“Coolidge’s Malady Is Called ‘Rose Fever’; He Misses Church, But Will Be Out Today,” The New York Times, May 19, 1924, https://timesmachine.nytimes.com/timesmachine/1924/05/19/104038031.html?pageNumber=1.
 Joel T. Boone, Boone Papers. Chapter on President Coolidge from the Memoirs of His Physician, Joel T. Boone (1963-1965), 1070. Manuscript. From Library of Congress, Prosperity and Thrift: The Coolidge Era and the Consumer Economy, 1921-1929 (1999), http://hdl.loc.gov/loc.mss/amrlm.mb01 (accessed January 16, 2022).
 Boone, Boone Papers. Chapter on President Coolidge, 234.
 Ibid., 257.
 W.T. Harrison and Charles Armstrong, “Some Experiments on the Antigenic Principles of Ragweed Pollen Extract (Ambrosia Elatior and Ambrosia Trifida),” Public Health Reports 39, no. 22 (May 30, 1924): 1261-1266, https://www/jstor.org/stable/4577178.
 Boone, Boone Papers. Chapter on President Coolidge, 260.
 “Chlorine Gas, A Cure for Colds,” Chronicle (Adelaide), August 30, 1924, 58. https://trove.nla.gov.au/newspaper/article/89376439/8782835
 “Army’s Chlorine Gas Helps Coolidge’s Cold; He Spends 45 Minutes in Air-Tight Room,” The New York Times, May 21, 1924, https://timesmachine.nytimes.com/timesmachine/1924/05/21/101598141.pdf?pdf_redirect=true&ip=0.
 Oliver Peck Newman, “Chlorine Gas For Colds,” American Review of Reviews 71, (1925): 76.
 Edward B. Vedder and Harold P. Sawyer, “Chlorin as a Therapeutic Agent in Certain Respiratory Diseases,” Journal of the American Medical Association 82, no. 10 (March 8, 1924): 765.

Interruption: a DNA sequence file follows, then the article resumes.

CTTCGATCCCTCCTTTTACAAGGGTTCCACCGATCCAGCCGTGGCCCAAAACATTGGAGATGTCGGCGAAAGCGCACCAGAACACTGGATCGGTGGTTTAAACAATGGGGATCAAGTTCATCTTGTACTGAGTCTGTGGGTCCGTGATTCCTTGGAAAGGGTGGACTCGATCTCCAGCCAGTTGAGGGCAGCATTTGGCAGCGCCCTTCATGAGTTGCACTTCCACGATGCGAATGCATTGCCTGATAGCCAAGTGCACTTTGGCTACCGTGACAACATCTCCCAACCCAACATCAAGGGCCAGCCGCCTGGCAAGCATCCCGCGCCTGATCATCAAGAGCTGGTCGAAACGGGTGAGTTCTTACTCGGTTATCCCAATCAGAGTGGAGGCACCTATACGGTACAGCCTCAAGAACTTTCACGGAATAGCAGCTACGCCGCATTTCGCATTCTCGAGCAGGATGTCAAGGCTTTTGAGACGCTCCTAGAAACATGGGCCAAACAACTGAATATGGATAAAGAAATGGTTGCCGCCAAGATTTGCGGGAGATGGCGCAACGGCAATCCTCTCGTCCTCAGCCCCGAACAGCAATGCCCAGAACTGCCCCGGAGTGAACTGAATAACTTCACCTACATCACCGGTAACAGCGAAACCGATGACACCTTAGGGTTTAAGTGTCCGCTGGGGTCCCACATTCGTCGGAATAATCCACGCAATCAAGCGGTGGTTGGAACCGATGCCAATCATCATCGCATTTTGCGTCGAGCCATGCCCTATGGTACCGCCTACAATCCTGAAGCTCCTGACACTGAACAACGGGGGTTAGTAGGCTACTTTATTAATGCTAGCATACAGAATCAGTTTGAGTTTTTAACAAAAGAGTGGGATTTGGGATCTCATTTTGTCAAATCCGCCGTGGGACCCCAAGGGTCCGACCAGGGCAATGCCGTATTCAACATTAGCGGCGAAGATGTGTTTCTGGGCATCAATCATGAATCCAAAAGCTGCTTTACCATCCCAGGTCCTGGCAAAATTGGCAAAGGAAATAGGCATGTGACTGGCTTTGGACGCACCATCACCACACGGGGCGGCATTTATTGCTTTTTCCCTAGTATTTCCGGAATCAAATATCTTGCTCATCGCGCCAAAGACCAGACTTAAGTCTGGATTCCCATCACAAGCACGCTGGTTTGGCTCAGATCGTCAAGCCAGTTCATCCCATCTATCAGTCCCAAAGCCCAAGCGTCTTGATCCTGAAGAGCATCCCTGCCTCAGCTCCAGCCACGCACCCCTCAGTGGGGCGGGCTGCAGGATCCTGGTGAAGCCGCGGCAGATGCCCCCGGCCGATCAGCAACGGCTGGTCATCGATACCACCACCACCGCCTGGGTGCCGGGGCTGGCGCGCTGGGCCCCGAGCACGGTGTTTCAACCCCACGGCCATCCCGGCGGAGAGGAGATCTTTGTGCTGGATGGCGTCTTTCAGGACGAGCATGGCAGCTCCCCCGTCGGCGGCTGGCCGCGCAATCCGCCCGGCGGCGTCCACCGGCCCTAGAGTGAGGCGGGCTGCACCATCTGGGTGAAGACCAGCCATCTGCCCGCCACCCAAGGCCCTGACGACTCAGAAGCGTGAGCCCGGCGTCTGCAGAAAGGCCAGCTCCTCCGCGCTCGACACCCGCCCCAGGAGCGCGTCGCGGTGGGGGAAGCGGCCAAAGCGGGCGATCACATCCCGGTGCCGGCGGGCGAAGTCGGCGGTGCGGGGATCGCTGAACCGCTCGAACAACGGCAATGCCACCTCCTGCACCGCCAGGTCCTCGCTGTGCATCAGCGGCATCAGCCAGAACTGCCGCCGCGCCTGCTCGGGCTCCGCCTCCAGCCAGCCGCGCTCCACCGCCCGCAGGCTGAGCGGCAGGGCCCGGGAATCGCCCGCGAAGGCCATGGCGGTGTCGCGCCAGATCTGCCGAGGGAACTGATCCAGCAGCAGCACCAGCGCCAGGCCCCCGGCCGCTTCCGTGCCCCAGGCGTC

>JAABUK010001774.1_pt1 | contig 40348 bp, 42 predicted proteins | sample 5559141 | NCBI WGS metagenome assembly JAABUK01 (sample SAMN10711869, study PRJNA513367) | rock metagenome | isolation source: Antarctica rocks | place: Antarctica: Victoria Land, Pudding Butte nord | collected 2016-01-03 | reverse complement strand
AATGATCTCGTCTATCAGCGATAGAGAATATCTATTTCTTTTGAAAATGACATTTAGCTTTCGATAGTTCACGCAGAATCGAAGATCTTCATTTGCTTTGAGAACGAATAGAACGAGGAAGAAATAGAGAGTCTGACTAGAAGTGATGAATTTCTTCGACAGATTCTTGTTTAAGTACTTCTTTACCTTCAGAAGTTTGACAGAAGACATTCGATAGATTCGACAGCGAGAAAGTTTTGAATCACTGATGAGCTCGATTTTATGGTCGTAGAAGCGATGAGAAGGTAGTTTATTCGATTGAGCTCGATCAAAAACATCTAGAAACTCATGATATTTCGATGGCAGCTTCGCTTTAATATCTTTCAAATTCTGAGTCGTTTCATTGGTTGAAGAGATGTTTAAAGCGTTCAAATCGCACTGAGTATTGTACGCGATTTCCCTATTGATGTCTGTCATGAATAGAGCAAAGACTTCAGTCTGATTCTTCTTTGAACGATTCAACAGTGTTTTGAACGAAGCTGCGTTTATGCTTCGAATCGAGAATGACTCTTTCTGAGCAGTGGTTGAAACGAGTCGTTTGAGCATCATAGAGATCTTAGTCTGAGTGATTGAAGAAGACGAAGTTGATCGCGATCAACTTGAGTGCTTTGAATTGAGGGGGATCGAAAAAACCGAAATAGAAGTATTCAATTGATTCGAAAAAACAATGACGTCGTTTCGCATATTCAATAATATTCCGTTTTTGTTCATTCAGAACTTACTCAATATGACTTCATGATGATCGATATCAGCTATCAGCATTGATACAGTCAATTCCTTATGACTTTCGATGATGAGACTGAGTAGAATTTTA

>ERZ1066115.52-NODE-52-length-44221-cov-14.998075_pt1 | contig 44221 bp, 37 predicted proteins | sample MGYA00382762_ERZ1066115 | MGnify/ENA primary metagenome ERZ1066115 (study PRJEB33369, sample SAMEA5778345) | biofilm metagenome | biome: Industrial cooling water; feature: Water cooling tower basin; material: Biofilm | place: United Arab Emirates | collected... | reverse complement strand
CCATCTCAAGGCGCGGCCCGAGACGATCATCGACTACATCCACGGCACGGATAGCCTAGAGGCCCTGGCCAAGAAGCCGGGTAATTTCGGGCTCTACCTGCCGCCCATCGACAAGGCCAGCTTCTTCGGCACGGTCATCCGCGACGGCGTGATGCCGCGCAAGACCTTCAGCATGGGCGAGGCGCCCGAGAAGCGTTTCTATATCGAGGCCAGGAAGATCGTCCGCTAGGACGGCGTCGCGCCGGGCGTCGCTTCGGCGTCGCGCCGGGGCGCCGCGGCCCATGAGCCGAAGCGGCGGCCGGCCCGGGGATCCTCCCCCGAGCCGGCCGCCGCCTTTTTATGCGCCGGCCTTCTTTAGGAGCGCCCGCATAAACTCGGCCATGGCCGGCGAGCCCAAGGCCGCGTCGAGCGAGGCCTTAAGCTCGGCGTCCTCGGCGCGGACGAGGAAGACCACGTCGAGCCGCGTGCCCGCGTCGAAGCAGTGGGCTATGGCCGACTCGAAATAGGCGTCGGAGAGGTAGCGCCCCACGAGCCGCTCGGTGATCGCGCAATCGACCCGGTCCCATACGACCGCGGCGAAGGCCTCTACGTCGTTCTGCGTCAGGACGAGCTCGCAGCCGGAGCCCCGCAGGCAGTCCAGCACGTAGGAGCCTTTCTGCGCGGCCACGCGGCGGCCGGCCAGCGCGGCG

“Chlorine Remedy for Respiratory Ills,” The Pharmaceutical Era 58, (May 31, 1924): 519.
 Austin O’Malley, “Use of Chlorin in Respiratory Infections in 1833,” Journal of the American Medical Association 83, no. 5 (August 2, 1924): 376.
 Newman, “Chlorine Gas,” 71: 77.
 Vedder and Sawyer, “Chlorin as a Therapeutic Agent,” 82, no. 10, 764.
 “Gas That Killed Men Now Used to Cure Their Colds,” The New York Times, June 1, 1924, https://timesmachine.nytimes.com/timesmachine/1924/06/01/101600478.pdf?pdf_redirect=true&ip=0.
 Thomas Faith, “As Is Proper in Republican Form of Government: Selling Chemical Warfare to Americans in the 1920s,” Federal History 2010, accessed January 16, 2022, 28.
 Faith, As Is Proper” 2010, 31.
 Ibid., 32.
 Vedder and Sawyer, “Chlorin as a Therapeutic Agent,” 82, no. 10, 764.
 Ibid., 766.
 Ibid., 765.
 “Army’s Chlorine Gas,” The New York Times, May 21, 1924.
 “President’s Cold More Troublesome,” The New York Times, May 23, 1924, https://timesmachine.nytimes.com/timesmachine/1924/05/23/101598754.pdf?pdf_redirect=true&ip=0.
 “Coolidge’s Cold is Cured,” The New York Times, May 24, 1924, https://timesmachine.nytimes.com/timesmachine/1924/05/24/104699845.pdf?pdf_redirect=true&ip=0.
 Milton F. Heller Jr., The Presidents’ Doctor: An Insider View of Three First Families (New York: Vantage Press, 2000), 79.
 Donald R. McCoy, Calvin Coolidge: The Quiet President (New York: The Macmillan Company, 1967), 140.
 “City to Open Clinic for Gas Cold Cure,” The New York Times, May 27, 1924, https://timesmachine.nytimes.com/timesmachine/1924/05/27/119039167.pdf?pdf_redirect=true&ip=0.
 “Find Chlorine Gas No Cure for Colds,” The New York Times, November 30, 1924, https://timesmachine.nytimes.com/timesmachine/1924/11/30/98809579.pdf?pdf_redirect=true&ip=0.